Oil Based Stain & Sealer vs Water Based
Oil vs. Water Stains
You want to stain (or seal) your new patio furniture and the
first thing you read is that you have to use water based stain. No wait minute, we meant to say oil based
stain. O great now you have us confused.
This is a dilemma that everyone goes through when you want to stain some
wood furniture. We know you don’t want
to hear this but there is NO right answer.
We have gathered some facts and other information that we think will assist
you in your decision of what type of stain you should use for your application.
Water Based Stains
Breathability – Water based stains are a more
breathable finish. This allows the wood
to use its own inherent properties of protection. It will not trap moisture in the wood and it
works well with less dense woods that have natural rotting resistance such as
cedar, cypress and even redwood.
Application – Water base stains have some advantages
when it comes to application. They do
not have any harmful fumes so they can be used inside or in an enclosed
area. They have a faster dying time and
clean up with just water and soap. One issue with water based stains is that
they can raise the grain of the wood. It
is less of a problem with outdoor furniture where you are not trying to get a
mirror finish like indoor furniture. (Remember
you can put water based finishes over oil but not oil finishes over water.)
Water based stains are all mildew resistant because of their
breathability but there are additives that some manufacturers put in their
products that can increase the level of mildew.
Water based stains are considered more environmentally
friendly. They have less harmful
chemicals as discussed above and some may actually be stamped ecofriendly such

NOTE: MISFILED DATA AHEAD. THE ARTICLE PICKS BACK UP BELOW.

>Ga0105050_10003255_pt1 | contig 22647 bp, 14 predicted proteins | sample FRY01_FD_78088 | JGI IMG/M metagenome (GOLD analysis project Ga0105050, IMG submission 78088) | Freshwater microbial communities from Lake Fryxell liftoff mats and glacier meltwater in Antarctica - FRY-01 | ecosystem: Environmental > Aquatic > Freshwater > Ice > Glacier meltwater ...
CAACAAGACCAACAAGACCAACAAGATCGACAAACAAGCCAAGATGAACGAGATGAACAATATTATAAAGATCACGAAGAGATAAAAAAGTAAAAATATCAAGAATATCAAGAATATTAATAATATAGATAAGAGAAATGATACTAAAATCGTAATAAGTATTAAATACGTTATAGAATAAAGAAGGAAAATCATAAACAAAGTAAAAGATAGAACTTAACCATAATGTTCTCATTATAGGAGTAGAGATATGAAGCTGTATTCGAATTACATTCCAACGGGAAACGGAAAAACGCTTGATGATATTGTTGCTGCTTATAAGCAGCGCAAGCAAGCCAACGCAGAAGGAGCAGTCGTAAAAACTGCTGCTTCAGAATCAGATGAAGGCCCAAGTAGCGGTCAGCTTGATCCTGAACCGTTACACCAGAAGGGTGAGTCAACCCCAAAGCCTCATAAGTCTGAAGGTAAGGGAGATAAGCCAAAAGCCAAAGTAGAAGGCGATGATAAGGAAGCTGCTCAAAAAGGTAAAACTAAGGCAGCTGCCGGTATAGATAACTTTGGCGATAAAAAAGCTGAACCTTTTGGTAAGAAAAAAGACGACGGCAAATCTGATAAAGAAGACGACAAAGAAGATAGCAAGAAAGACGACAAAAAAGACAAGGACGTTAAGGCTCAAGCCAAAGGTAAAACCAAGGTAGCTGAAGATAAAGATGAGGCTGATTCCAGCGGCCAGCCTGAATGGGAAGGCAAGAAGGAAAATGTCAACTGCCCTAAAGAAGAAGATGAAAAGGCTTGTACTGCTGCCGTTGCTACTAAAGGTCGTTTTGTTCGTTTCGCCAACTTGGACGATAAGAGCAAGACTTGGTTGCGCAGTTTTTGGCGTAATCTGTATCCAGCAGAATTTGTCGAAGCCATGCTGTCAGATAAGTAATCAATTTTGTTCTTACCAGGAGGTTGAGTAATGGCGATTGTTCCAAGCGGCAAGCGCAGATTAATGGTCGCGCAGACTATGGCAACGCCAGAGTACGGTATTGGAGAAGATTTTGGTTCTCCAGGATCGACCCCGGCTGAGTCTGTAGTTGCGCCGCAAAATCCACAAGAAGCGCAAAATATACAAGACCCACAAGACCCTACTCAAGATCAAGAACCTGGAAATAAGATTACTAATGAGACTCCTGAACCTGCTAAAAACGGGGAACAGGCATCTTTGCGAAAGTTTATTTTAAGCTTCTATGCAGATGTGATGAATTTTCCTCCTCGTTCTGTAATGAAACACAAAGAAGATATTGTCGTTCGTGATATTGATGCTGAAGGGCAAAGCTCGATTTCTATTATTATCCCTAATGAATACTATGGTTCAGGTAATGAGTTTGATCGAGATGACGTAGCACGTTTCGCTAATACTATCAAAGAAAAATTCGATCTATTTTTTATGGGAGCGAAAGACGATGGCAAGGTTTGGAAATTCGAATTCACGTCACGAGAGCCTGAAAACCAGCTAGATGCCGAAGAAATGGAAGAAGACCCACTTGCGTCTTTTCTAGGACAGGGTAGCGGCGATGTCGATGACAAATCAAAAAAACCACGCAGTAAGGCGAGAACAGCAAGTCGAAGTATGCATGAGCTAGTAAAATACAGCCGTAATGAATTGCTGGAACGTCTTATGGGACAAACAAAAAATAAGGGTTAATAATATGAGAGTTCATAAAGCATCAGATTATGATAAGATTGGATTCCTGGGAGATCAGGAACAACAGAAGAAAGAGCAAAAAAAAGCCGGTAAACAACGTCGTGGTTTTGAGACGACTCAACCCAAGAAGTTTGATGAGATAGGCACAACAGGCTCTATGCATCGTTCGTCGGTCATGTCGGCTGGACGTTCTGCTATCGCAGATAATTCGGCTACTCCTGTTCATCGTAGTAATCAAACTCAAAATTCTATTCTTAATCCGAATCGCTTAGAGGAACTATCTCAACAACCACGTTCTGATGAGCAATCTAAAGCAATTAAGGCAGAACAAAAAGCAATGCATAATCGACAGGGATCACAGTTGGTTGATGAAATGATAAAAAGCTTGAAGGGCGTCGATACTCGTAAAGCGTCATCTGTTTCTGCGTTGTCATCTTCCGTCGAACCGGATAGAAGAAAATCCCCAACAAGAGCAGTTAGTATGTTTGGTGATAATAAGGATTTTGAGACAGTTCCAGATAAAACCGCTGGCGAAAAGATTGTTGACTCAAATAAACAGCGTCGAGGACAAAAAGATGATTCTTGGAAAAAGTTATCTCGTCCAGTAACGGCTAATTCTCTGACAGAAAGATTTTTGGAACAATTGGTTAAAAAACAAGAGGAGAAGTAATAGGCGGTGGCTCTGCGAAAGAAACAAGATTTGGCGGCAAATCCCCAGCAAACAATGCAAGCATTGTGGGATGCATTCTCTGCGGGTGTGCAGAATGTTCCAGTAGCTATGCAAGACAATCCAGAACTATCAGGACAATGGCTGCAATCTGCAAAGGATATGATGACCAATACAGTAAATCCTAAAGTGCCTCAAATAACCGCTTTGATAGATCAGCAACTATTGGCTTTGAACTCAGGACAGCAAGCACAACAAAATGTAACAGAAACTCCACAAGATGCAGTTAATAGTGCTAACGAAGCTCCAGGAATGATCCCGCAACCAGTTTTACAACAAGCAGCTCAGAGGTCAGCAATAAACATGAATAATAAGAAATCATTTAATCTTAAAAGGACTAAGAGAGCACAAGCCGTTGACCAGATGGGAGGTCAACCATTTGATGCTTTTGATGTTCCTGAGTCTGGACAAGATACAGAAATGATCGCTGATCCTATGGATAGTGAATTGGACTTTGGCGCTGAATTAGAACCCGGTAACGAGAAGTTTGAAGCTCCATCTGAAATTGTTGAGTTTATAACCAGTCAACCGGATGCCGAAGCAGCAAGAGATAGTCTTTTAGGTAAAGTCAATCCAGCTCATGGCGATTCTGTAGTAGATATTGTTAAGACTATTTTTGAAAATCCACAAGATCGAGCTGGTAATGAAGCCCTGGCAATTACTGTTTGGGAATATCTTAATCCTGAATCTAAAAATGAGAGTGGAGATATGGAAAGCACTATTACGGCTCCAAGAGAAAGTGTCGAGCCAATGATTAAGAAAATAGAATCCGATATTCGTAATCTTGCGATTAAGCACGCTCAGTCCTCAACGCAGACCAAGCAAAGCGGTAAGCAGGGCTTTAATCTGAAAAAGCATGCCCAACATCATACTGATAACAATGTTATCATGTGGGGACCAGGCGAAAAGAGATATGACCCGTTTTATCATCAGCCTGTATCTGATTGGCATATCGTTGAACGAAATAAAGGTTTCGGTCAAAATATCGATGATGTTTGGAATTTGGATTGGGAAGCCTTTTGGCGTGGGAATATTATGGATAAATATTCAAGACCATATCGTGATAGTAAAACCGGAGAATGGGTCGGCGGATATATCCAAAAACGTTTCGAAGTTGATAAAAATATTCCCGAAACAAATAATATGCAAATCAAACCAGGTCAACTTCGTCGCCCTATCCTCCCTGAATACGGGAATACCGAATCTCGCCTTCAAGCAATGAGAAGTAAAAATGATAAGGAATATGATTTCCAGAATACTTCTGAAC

as soy based stains. Water based stains
are not flammable.
Water based stains have become more durable than they use to
be but oil based stains are still considered to be more durable. This does mean you will have to reapply more
often that oil based finishes but the advantage of easier application does
offset this somewhat.
Oil Based Stains
Oil stains tend to seal the wood which can trap moisture in
woods that are not tight grained such as teak. It penetrates deeper into the
wood than water stains do which makes for a more durable coating. So while it
can seal moisture in it also tends to make it harder for the elements to
penetrate the wood in the first place.
The long drying time
of oil based stains make it easier on the actual application of the stain. You have more time to get an even color
across the item you are staining. Oil stains need to be applied in a
well-ventilated area. They can be
flammable. They have a higher VOC (Volatile
Organic Compounds) level. (It is also important to know that the rags
you use can self-combust so care must be used when disposing of the rags you
use in an oil staining project.)
Most of the new exterior oil based stains are mildew
resistant but unlike water based stains they must specifically state it on the
As stated above oil based stains have a lot of VOC’s (Volatile
Organic Compounds). This tends to make
them less environmentally friendly in the application but there is no real
difference in the two types of stains once they have dried on the wood.
Oil stains are considered to be a longer lasting
finish. They do penetrate deeper into
the grain of the wood. You historically
no not have to reapply it as often as water based finishes.
Now that you have some more facts we hope you can choose the
type of stain or sealer (the above also applies to sealers) for your
project. As we stated originally, there
is no right answer. It comes down to
what you think works best for your application.
In most cases we prefer water based stains for soft woods such as
cypress, cedar and pine and oil based finishes for hard woods such as teak and
shorea. Just remember that when it comes
to outdoor furniture no matter what type of finish you choose, the way to make
your furniture last is to reapply the finish when it looks like it needs
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